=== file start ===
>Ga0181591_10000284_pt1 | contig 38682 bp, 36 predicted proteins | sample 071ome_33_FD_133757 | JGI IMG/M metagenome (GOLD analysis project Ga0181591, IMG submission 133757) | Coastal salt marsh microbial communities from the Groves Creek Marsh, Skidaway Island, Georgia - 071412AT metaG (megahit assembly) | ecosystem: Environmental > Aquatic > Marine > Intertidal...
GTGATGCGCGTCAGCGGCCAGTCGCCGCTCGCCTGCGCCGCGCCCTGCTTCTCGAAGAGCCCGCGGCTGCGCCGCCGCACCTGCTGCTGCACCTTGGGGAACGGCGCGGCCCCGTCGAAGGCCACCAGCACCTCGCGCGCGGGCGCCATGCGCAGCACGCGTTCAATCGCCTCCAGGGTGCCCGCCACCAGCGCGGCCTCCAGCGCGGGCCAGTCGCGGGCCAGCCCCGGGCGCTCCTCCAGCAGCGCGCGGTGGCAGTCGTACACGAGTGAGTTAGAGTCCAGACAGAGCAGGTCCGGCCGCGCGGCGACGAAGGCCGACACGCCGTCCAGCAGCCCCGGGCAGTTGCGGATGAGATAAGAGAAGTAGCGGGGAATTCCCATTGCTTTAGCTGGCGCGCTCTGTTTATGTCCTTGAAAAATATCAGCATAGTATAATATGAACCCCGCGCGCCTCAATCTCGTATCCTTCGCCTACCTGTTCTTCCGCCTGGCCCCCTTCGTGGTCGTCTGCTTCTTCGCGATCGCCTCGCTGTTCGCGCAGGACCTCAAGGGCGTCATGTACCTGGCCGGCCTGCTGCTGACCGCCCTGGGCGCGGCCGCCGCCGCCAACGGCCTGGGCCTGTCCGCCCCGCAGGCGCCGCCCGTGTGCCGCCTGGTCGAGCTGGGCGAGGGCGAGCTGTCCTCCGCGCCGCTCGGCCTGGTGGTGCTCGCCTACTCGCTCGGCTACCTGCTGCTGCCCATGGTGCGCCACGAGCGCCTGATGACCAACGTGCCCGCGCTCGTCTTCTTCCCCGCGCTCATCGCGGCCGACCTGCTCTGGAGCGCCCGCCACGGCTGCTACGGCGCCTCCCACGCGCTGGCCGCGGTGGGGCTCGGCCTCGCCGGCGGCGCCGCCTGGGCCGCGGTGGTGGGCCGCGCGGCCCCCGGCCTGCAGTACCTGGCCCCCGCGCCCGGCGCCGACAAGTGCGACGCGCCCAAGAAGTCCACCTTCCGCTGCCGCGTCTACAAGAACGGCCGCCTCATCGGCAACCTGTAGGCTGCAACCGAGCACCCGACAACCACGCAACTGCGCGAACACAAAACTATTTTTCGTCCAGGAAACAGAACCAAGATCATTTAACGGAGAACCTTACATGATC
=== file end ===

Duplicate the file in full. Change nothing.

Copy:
>Ga0181591_10000284_pt1 | contig 38682 bp, 36 predicted proteins | sample 071ome_33_FD_133757 | JGI IMG/M metagenome (GOLD analysis project Ga0181591, IMG submission 133757) | Coastal salt marsh microbial communities from the Groves Creek Marsh, Skidaway Island, Georgia - 071412AT metaG (megahit assembly) | ecosystem: Environmental > Aquatic > Marine > Intertidal...
GTGATGCGCGTCAGCGGCCAGTCGCCGCTCGCCTGCGCCGCGCCCTGCTTCTCGAAGAGCCCGCGGCTGCGCCGCCGCACCTGCTGCTGCACCTTGGGGAACGGCGCGGCCCCGTCGAAGGCCACCAGCACCTCGCGCGCGGGCGCCATGCGCAGCACGCGTTCAATCGCCTCCAGGGTGCCCGCCACCAGCGCGGCCTCCAGCGCGGGCCAGTCGCGGGCCAGCCCCGGGCGCTCCTCCAGCAGCGCGCGGTGGCAGTCGTACACGAGTGAGTTAGAGTCCAGACAGAGCAGGTCCGGCCGCGCGGCGACGAAGGCCGACACGCCGTCCAGCAGCCCCGGGCAGTTGCGGATGAGATAAGAGAAGTAGCGGGGAATTCCCATTGCTTTAGCTGGCGCGCTCTGTTTATGTCCTTGAAAAATATCAGCATAGTATAATATGAACCCCGCGCGCCTCAATCTCGTATCCTTCGCCTACCTGTTCTTCCGCCTGGCCCCCTTCGTGGTCGTCTGCTTCTTCGCGATCGCCTCGCTGTTCGCGCAGGACCTCAAGGGCGTCATGTACCTGGCCGGCCTGCTGCTGACCGCCCTGGGCGCGGCCGCCGCCGCCAACGGCCTGGGCCTGTCCGCCCCGCAGGCGCCGCCCGTGTGCCGCCTGGTCGAGCTGGGCGAGGGCGAGCTGTCCTCCGCGCCGCTCGGCCTGGTGGTGCTCGCCTACTCGCTCGGCTACCTGCTGCTGCCCATGGTGCGCCACGAGCGCCTGATGACCAACGTGCCCGCGCTCGTCTTCTTCCCCGCGCTCATCGCGGCCGACCTGCTCTGGAGCGCCCGCCACGGCTGCTACGGCGCCTCCCACGCGCTGGCCGCGGTGGGGCTCGGCCTCGCCGGCGGCGCCGCCTGGGCCGCGGTGGTGGGCCGCGCGGCCCCCGGCCTGCAGTACCTGGCCCCCGCGCCCGGCGCCGACAAGTGCGACGCGCCCAAGAAGTCCACCTTCCGCTGCCGCGTCTACAAGAACGGCCGCCTCATCGGCAACCTGTAGGCTGCAACCGAGCACCCGACAACCACGCAACTGCGCGAACACAAAACTATTTTTCGTCCAGGAAACAGAACCAAGATCATTTAACGGAGAACCTTACATGATC